August and September signal the return of football, and each year a host of athletes reach a new level, whether as NFL draft picks, new college recruits or incoming high school freshmen.
As players dust off their pads, a sort of culture shock awaits many high schoolers as they climb that ladder for the first time.
“In youth football, you always play both sides of the ball. You’re like the man of the team and you never get out of the game,” Archbishop Curley sophomore defensive lineman Kevin Bright said. “At varsity, I had to fight for my spot and I never did that before.”
The amount of practice increases and players are introduced to the weight room. The more rigorous regimen, combined with higher academic expectations, makes time management one of the biggest challenges for freshmen, according to sophomore football players who made the transition last year.
Bright and Loyola Blakefield linebacker Hudson Carter are telling their new freshman teammates to stay proactive with their schoolwork – not only to remain eligible to play but also to enjoy the season more.
“I’ve had the experience of winning a game, but not feeling so good knowing I have so much homework to do after that win,” Carter said. “The win feels 10 times better knowing that you don’t have anything else to do.”
Jace Bang, a senior defensive end for Curley, made the transition from playing middle school soccer to high school football. He suggested that first-year high school players have patience and find a mentor.
“There’s always someone to help out,” he said.
Coaches and administrators around the archdiocese realize high school can feel daunting and requires a difficult mental adjustment. That can be true for a new player who feels in over his head, but just as true for the star athlete dead-set on earning a college scholarship.
“To put that amount of pressure on yourself as an athlete, or maybe your parents put that on you, that’s a lot of expectations to put on those kids,” Curley Coach Brendon Ireton said. “To me, you’ve just got to come in and enjoy the process and enjoy your transition to high school.”
Nate Marr, a veteran college and high school coach entering his first season as head coach of St. John’s Catholic Prep in Frederick, added that managing expectations was “huge” and work ethic was paramount.
“It’s working hard in the weight room, understanding this is a process,” Marr said.
Coaches have aimed to mitigate the culture shock by instilling program cultures where each athlete is cared for as a person first, and varsity players treat newcomers as brothers.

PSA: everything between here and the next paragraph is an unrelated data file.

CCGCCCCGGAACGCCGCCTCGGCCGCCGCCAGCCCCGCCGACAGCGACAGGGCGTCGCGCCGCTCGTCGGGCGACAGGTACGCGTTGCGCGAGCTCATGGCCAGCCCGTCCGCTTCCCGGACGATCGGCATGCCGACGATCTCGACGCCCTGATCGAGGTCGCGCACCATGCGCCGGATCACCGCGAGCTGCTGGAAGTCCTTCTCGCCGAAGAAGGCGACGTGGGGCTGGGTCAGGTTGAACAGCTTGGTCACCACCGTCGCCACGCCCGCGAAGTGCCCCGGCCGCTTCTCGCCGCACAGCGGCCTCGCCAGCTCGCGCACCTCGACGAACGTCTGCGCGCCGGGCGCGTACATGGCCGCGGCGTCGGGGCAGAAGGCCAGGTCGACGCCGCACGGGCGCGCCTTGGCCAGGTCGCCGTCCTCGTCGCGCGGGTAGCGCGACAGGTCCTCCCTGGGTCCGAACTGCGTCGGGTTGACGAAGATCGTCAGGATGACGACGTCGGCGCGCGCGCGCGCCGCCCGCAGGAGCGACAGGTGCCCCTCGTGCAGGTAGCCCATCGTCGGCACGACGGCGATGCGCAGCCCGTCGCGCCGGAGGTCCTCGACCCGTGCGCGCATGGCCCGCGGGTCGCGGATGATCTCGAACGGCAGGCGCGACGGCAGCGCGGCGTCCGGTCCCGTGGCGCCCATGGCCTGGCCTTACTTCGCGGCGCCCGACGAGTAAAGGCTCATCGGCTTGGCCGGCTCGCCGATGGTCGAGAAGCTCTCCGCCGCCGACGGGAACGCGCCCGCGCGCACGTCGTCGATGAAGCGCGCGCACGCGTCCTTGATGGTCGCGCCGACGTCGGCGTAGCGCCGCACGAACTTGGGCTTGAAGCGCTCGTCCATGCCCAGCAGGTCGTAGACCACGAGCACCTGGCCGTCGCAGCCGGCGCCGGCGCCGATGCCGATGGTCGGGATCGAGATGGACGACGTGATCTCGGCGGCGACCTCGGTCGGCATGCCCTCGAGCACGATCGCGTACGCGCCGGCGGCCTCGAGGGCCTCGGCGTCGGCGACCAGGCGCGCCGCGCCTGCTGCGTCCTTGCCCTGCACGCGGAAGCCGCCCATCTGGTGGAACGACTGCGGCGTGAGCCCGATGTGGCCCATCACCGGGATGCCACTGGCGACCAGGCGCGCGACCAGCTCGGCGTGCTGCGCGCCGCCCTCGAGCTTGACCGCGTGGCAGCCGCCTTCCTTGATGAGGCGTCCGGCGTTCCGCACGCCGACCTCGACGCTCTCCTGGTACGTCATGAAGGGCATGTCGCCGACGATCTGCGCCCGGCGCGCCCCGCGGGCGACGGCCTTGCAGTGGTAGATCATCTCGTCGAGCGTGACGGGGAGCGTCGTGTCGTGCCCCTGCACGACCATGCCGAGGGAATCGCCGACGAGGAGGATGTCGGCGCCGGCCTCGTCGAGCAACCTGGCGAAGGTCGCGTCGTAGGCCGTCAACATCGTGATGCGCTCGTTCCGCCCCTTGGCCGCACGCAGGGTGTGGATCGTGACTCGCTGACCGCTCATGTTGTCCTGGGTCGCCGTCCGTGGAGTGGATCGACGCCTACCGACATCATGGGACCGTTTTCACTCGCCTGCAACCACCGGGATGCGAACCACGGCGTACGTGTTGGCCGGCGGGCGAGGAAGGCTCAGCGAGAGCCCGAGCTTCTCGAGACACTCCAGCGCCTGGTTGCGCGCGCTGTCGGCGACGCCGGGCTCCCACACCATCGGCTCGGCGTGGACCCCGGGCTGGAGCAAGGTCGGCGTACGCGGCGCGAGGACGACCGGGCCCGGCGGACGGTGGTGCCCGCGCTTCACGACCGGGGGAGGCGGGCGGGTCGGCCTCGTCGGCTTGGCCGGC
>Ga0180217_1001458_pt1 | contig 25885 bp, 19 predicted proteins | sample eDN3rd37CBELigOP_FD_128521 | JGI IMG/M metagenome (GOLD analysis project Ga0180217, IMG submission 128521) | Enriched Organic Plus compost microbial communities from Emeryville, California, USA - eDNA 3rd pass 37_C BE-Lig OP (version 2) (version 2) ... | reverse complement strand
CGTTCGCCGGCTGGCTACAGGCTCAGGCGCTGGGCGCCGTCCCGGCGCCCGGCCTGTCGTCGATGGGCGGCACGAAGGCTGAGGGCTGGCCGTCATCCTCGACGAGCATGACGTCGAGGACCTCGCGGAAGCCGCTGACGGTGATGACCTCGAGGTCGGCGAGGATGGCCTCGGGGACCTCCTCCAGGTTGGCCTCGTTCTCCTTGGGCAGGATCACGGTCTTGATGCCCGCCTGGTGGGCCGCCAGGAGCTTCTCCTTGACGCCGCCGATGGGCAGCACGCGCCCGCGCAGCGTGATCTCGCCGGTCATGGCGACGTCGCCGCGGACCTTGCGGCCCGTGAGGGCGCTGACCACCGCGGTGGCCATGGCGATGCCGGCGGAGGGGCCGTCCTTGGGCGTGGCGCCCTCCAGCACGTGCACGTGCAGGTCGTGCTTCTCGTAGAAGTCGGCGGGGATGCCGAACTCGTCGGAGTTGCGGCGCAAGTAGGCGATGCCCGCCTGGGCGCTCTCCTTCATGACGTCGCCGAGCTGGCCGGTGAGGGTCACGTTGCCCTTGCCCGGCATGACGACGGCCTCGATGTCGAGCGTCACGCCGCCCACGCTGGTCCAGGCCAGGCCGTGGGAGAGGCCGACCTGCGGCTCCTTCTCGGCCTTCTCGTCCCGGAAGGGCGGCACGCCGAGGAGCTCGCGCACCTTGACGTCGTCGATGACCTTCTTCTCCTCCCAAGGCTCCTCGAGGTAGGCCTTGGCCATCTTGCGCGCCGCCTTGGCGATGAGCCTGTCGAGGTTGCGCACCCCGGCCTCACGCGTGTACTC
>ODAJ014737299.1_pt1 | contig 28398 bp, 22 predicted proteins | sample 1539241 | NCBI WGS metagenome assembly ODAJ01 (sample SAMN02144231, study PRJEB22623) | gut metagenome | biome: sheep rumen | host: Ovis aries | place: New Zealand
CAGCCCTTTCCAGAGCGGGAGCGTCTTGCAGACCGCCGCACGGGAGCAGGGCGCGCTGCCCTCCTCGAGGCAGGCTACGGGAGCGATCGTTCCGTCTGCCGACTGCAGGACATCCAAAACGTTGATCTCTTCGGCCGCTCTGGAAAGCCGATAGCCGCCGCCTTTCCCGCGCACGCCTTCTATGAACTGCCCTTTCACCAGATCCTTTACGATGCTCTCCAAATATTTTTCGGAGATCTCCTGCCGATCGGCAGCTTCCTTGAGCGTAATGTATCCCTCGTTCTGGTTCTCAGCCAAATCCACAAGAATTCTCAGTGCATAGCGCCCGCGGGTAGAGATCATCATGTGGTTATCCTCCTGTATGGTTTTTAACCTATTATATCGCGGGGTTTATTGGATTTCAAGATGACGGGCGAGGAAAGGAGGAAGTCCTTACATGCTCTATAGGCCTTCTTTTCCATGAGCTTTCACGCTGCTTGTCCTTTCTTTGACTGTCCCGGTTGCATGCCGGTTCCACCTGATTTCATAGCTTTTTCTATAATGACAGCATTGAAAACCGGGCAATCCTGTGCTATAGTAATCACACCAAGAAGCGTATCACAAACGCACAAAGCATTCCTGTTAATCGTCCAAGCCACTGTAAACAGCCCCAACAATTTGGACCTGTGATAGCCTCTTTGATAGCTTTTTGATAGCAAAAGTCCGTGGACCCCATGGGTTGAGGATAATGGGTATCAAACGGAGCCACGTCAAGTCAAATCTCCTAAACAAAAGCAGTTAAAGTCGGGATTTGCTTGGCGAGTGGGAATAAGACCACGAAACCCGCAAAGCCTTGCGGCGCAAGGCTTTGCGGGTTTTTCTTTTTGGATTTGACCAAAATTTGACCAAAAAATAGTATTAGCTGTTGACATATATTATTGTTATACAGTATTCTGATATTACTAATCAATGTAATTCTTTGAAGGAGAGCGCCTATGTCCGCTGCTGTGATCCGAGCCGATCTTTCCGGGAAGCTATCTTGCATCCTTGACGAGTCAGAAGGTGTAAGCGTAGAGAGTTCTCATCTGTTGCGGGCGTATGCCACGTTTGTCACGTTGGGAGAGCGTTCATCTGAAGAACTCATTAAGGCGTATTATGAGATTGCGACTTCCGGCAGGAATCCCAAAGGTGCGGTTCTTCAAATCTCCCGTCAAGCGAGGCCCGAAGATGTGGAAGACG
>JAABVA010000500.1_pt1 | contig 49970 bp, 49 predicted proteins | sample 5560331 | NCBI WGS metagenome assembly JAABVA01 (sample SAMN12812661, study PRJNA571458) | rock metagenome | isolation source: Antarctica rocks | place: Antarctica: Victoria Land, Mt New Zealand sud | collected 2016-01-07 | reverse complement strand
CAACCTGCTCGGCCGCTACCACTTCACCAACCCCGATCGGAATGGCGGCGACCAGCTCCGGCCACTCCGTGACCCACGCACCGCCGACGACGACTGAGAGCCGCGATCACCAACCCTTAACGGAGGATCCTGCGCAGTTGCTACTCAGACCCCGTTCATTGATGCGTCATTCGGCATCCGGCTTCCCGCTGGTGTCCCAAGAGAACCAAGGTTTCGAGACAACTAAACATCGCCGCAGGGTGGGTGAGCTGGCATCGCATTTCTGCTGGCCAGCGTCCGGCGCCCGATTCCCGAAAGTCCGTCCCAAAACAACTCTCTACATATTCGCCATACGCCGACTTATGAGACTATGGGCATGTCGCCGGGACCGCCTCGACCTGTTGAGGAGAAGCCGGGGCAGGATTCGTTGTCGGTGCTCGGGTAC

When Ben Liguori was a rising freshman at Archbishop Spalding High School in Severn last year, he had a memorable moment when senior Patrick Wagner picked him for his team during a preseason drill.
“That right there sparked me to be like, ‘Oh my gosh, I just got picked for a team by a senior.’ That made me feel like I was looking up to someone,” said Liguori, a linebacker.
While earning college scholarships is a worthwhile goal, coaches cautioned freshmen shouldn’t make that their sole focus and shouldn’t overlook Division II and III schools.
“It’s really important to sit down with parents and kids and explain, yeah, you have this goal of being a college athlete but you need to do this first, and these are the choices, habits and behaviors you need to put your focus on,” Loyola Blakefield Athletic Director Blake Henry said.
And not making varsity right away is not the end of the world – just ask Henry.
Before he became an All-ACC offensive lineman at Wake Forest, Henry was cut from varsity as a ninth grader at Loyola. He said the school’s president at the time, Jesuit Father Jack Dennis, recognized it would be better for Henry’s social development to play with his class.
“I think he saw that early – what’s happening some today of kids getting pushed to certain levels before they’re ready,” Henry said. “Sometimes it’s not just about what kind of player you are on the field, it’s about how you interact in the whole team culture and the maturity level, too.”
Liguori wants freshmen to know the transition will only be strenuous if they expect it to be. “If you don’t let those emotions get to you,” Liguori said, “you allow yourself to just play the game you’re used to playing.”
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